Black to School

By Allen A. Buchanan, Staff Writer

ST. PETERSBURG — The Carter G. Woodson African American History Museum celebrated “Black to School” by honoring the largest class of African-American principals in Pinellas County School’s history last Sunday afternoon.

Pinellas County Schools Superintendent Dr. Michael Grego and other top-county administrators attended the event to recognize the growth of diversity in school leadership.

“It’s all about growing greatness in all our students,” said Grego.

Grego shared that approximately 17,000 Pinellas County students enrolled in the Summer Bridge program this year to improve in mathematics, reading and reading comprehension. This is the largest number of participants in the history of the program.

“The greatest thing is we’re seeing results. We’re seeing a reduction in Level 1-the lowest level— of struggling students and an increase in the higher levels throughout our district.”

Attaining higher levels of success means keeping students engaged year round.

“Schooling can no longer be just 180 days a year. The year round Extended Learning Program is in every school now, elementary, middle and high school,” he said.

Grego also gave credit to the faith-based community for stepping up their efforts to provide additional assistance to students who need help, and to increased parental involvement.

Educator Denise Ford commented on what the School Board is doing to pave the way for increased student success in the classroom.

“I’m looking forward to the Bridging the Gap Plan that was approached this past season, and I’m hoping the opportunity for African Americans to attend our fundamental schools and our magnet schools will increase,” said Ford.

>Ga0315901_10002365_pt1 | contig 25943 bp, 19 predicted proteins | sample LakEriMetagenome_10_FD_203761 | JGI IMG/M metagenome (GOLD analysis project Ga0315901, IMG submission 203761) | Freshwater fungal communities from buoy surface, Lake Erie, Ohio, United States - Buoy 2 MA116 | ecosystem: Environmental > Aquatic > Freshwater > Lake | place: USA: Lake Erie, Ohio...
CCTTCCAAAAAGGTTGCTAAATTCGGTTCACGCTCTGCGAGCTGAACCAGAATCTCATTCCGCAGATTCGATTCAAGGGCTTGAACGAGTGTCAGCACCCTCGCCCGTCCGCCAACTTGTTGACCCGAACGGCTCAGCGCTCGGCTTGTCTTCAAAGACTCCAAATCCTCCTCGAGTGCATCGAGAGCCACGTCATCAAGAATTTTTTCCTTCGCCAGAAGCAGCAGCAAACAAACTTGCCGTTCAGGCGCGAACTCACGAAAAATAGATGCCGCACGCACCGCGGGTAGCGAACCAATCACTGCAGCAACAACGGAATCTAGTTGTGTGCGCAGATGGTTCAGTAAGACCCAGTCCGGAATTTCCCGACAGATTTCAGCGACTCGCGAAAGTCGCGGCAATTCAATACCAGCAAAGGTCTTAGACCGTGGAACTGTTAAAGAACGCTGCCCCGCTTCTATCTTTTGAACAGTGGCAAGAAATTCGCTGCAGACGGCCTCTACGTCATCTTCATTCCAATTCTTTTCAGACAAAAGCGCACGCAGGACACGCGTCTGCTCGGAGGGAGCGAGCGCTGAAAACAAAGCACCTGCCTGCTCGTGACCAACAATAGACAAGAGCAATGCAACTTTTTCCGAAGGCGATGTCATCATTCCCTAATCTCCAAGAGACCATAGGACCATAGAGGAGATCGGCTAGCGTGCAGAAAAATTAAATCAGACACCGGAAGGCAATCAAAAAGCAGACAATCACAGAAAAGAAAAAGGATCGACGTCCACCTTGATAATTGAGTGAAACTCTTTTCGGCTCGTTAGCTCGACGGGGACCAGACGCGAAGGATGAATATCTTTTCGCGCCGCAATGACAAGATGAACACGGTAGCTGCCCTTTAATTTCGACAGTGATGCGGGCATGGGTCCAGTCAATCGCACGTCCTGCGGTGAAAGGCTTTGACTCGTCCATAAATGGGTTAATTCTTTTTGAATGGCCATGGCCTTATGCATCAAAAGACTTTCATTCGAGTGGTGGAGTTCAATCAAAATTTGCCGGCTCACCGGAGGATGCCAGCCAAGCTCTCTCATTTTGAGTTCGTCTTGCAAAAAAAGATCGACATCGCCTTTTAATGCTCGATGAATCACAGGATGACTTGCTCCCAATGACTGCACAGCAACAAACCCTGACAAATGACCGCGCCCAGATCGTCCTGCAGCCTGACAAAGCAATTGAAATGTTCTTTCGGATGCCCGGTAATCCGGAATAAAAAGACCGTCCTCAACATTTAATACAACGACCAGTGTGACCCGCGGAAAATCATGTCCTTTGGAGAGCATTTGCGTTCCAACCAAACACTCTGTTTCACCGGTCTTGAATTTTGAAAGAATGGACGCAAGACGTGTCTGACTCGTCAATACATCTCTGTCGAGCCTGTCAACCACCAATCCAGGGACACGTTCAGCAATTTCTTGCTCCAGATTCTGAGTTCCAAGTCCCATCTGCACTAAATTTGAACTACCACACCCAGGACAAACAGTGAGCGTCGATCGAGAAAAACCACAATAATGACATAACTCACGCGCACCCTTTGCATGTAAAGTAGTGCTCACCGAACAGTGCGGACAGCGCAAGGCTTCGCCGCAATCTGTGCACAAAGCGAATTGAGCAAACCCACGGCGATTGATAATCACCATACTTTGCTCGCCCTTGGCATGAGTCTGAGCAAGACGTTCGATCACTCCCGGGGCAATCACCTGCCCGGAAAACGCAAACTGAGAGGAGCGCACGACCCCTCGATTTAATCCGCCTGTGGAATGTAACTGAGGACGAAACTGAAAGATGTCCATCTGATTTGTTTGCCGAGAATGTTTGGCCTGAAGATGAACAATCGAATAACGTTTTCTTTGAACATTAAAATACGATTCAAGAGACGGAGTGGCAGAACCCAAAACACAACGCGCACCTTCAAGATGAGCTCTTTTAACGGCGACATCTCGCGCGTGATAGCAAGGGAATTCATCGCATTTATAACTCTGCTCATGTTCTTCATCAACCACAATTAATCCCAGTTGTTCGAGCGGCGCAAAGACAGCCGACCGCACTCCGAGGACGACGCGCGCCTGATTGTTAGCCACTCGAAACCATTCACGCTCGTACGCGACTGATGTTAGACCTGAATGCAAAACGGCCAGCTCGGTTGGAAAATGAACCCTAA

The Bridging the Gap Plan has seven components that promise the acceleration of African-American graduation rates by 1.8 percent greater or faster than the rest of the district in order to close the gap. If the plan is successful, the achievement gap between black and white students will be eliminated within 10 years.

Part of the plan includes a personalized learning strategy to best meet the needs of individual students, a district commitment to restorative disciplinary practices, a culturally relevant curriculum and a targeted plan to recruit and hire a diverse teaching staff.

Having a record number of well-equipped African-American principals in the mix will give a cultural, educational and community spirit boost towards higher levels of success for students of color.

“I will work until my last breath to ensure all students have what resources they need to achieve success in our schools,” said Grego to the 12 principals and assistant principals present.

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One Reply to “Black to School”

  1. John says:

    So many parents put all the responsibility of childs learning on the schools; how about preparing them before intering school, the parents need to take responsibilities there. Kids should enter preschool knowing some numbers and colors for instance, how to tell time should be learned at home. When I go into the dollar store when I always buy a handful of flashcards for kids like addition, names of shapes, names of colors, Time, Money, to give to the elderly people in my building to pass on to their grandchildren. I have read too many times where white kids entered school better prepared in reading and math then the black kids. In the reason is simple, they helped their kids before they entered the classroom, look at the toys they buy their kids for Christmas science projects, engineering projects, and the like. All these things contribute to building their vocabulary automatically as well. I’m just saying don’t leave it all up to the school.

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